An archetype card is a “recipe” for creating a combatant. The sample above shows the name and an image of the fighter type on the card back, while the card face contains all the entries needed to assemble this fighter from the rest of the Havoc! card set. Nothing on the archetype card effects game play beyond specifying the set of cards to use for that combatant type, and you are free to modify the existing archetypes to try new possibilities. They are provided as starting points, in other words.
On the player mats provided in the game to help new players understand where everything goes, the archetype card goes in the upper left corner on the bottom of the “character cards” stack. Use it to pull the other cards the combatant will use and put each in its appropriate place on the player mat your first couple of times. After you understand the layout of your card “tableaux”, you can dispense with the player mat if you like or keep using it.
Above the archetype, place a Class card – say a Knight – and the appropriate Prowess card, 1-10. Leave the Prowess card on top of the stack, face up, as you will consult it most frequently during play. The class card contains information about special abilities of this class, including a few bonuses (warriors get -1 on all active defenses, rogues get +1 with a chosen missile weapon e.g.).
Body and fatigue cards are numerical record keeping devices that go in the upper right and lower right of the player mat respectively.
Fatigue is lost one per round and one each time you are hit, absorbing the first point of received damage while it lasts. Some other conditions can also cost you fatigue. When all your fatigue is gone you are Tired, and the damage you do with your own attacks falls – technically, your strength factor (SF) is reduced by 1.
Body is your life and health, and you are incapacitated and out of the fight when it is gone. When you have received 50% of your maximum body you must also pull a Wound card, and it you ever fall to -50% of your maximum body (meaning you took 150% of your body in damage) then you are dead.
The next listings on the archetype card are for weapons and armor, which together are called equipment. You can have any number of weapons but only a single one ready at any time; put your ready weapon on top of the stack in the player mat slot for it. You can use a 1 handed weapon with or without a shield, and a 2 handed weapon only without a shield.
You can ready a new weapon or discard a shield (to switch to 2 handed use of an existing weapon e.g) after any impulse in which you Pause and are not hit by your opponent by discarding 1 Combat Action card (not a Pause). The same procedure is used to ready a melee weapon if your initially equipped weapon was a missile weapon. If you switch to a melee weapon at medium range or longer, you can do so before melee without Pausing or spending a card.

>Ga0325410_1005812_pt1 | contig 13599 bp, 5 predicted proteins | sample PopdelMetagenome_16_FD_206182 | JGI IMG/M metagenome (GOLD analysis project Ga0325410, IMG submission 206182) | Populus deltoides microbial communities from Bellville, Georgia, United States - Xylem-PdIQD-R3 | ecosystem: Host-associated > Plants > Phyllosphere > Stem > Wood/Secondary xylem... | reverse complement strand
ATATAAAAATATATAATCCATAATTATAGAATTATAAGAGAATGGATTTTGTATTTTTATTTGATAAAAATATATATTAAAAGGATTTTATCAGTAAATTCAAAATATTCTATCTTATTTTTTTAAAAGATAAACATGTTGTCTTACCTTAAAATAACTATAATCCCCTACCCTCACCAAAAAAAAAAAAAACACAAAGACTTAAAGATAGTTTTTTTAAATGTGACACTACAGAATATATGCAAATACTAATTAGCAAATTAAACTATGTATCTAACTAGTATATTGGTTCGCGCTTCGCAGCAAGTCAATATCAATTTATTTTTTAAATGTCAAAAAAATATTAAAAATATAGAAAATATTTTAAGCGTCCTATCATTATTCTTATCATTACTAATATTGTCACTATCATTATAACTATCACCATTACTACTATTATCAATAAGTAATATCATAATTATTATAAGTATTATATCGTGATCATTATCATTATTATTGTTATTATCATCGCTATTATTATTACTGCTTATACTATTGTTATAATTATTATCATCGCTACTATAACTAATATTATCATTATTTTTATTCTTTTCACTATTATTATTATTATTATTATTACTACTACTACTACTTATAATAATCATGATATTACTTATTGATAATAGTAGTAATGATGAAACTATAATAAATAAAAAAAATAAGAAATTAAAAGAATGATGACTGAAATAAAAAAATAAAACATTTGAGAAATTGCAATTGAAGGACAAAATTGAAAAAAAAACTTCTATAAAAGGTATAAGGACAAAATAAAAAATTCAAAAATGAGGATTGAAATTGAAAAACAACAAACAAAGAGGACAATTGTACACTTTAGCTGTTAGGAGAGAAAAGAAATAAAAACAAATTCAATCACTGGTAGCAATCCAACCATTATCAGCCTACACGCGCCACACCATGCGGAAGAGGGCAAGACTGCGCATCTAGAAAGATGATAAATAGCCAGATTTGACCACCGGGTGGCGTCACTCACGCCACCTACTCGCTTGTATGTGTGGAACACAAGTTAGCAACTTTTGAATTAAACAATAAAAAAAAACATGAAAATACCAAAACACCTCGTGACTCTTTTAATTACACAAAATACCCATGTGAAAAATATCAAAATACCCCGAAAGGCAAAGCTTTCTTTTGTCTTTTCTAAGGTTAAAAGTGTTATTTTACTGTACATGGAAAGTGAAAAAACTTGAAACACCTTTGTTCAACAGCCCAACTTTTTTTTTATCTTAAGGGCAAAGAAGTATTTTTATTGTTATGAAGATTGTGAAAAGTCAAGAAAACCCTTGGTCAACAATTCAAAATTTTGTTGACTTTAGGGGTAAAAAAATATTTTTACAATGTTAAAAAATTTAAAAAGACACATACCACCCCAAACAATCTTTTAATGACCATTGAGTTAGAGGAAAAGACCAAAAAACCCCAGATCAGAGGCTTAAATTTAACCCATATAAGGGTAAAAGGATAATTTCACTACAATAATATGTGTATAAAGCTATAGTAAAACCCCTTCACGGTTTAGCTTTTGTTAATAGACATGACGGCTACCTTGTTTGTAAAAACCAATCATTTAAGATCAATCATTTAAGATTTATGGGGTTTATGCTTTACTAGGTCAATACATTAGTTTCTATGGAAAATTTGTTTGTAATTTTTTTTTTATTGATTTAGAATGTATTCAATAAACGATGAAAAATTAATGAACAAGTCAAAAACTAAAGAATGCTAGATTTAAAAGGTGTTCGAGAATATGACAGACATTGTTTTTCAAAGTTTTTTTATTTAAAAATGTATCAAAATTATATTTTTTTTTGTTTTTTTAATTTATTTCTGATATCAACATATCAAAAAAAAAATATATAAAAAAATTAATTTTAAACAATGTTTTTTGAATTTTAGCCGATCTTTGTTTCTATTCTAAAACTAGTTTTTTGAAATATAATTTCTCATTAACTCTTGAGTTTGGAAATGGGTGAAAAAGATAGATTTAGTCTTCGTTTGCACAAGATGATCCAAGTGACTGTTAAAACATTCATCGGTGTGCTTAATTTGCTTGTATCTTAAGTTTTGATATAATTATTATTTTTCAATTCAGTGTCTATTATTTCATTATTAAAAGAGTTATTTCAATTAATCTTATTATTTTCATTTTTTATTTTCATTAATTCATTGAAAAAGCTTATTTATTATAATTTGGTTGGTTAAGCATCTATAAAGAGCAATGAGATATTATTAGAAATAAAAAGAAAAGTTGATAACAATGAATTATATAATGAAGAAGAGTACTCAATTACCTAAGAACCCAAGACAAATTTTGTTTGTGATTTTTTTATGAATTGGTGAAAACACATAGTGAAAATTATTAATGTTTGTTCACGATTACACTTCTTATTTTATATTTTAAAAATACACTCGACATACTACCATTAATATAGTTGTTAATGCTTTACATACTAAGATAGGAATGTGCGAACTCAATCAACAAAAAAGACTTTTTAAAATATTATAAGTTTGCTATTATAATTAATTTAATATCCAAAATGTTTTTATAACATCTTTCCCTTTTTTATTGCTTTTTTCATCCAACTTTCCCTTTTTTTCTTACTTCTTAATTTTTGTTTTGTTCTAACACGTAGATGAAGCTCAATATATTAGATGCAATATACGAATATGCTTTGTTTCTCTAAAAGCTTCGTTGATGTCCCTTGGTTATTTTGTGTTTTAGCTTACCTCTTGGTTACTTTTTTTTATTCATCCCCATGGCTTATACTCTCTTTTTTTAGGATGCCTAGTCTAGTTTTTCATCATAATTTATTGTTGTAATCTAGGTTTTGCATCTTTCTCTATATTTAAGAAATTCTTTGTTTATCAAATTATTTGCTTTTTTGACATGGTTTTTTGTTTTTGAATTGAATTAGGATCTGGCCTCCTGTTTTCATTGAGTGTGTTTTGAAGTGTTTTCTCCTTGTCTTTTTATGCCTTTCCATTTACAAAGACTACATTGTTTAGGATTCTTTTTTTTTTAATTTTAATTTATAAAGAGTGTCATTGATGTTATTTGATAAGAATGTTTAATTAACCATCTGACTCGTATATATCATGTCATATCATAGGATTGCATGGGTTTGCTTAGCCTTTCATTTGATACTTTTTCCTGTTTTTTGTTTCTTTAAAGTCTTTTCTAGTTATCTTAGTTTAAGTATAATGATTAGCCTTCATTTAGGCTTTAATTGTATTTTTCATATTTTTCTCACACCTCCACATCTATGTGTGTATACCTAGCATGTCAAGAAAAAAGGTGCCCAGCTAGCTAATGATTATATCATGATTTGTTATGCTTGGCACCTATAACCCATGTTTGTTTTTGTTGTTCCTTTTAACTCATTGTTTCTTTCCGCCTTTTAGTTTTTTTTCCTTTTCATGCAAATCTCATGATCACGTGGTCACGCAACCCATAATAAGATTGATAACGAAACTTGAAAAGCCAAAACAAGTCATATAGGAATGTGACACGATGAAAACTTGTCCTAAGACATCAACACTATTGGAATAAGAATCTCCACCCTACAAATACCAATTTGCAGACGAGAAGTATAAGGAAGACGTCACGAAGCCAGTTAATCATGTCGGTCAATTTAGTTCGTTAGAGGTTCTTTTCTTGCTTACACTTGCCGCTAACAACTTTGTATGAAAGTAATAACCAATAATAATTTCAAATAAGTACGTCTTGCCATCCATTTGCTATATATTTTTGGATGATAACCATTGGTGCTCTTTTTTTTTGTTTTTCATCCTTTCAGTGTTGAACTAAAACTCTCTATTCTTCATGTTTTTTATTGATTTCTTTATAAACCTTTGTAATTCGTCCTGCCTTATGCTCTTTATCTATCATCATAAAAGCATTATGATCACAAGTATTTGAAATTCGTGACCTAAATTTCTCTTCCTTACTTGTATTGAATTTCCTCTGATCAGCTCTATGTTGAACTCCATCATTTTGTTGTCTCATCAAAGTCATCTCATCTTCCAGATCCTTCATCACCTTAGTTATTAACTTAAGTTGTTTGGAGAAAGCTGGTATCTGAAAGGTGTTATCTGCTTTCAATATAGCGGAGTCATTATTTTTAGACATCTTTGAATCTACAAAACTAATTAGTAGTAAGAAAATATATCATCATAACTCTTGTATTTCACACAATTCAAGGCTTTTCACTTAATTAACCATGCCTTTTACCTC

Armor is the next slot. Armor includes your base “worn” armor which affects all attacks directed at you, reducing their chance of hit and the damage they cause, depending on the type of attacking blow your opponent uses. The armor card contains a chart of these effects with rows for each enemy attack type, and columns for the “to hit” and the “damage” effects. Put this base armor card on the top of the stack face up, as you will consult it frequently during play. Armor can also provide a “wound save” that can let you ignore wound card effects for certain wound cards. Base armor provides wound saves vs hits on the torso, other “supplemental” armors only provide wound saves vs a few wound cards (helmets, gauntlets, and greaves).
A shield also goes on your armor stack. Shields can provide different bonuses when using an active shield parry, when Pausing, and vs missile weapons, each is listed separately on the shield card.
To the right of your equipment you have a spot for any special abilities. Our Germanic Crusader archetype has the Shield Blow special ability, which lets him knock cards out of an opponent’s hand after a successful shield parry. Keep unused special abilities face up in to the right of your weapon, and when they are exhausted, turn them sideways and move them down a slot toward you, face down.
Last but not least, an archetype card provides a default sample Combat Action Deck composition for the fighter. This will always be a 25 card deck, with Pause cards added to fill it out to that size. Our Crusader has 4 great blows (special to his Knight class), 4 cut attacks, 2 blade parries and 4 shield parries. That leaves 11 cards as Pauses.
Note that he has that number of blows because of his class, his weapon (a broadsword), and his prowess cards, which in this case provide 4 GB for being a Knight, 8 for the weapon, and +1 attack, +1 defense for his prowess 5. Stick with the given action deck at first to get used to this type of fighter, but then you can try changing his deck composition within the limits set by those cards. The number of non-pause action cards in a combatant’s deck is his Speed, here 14.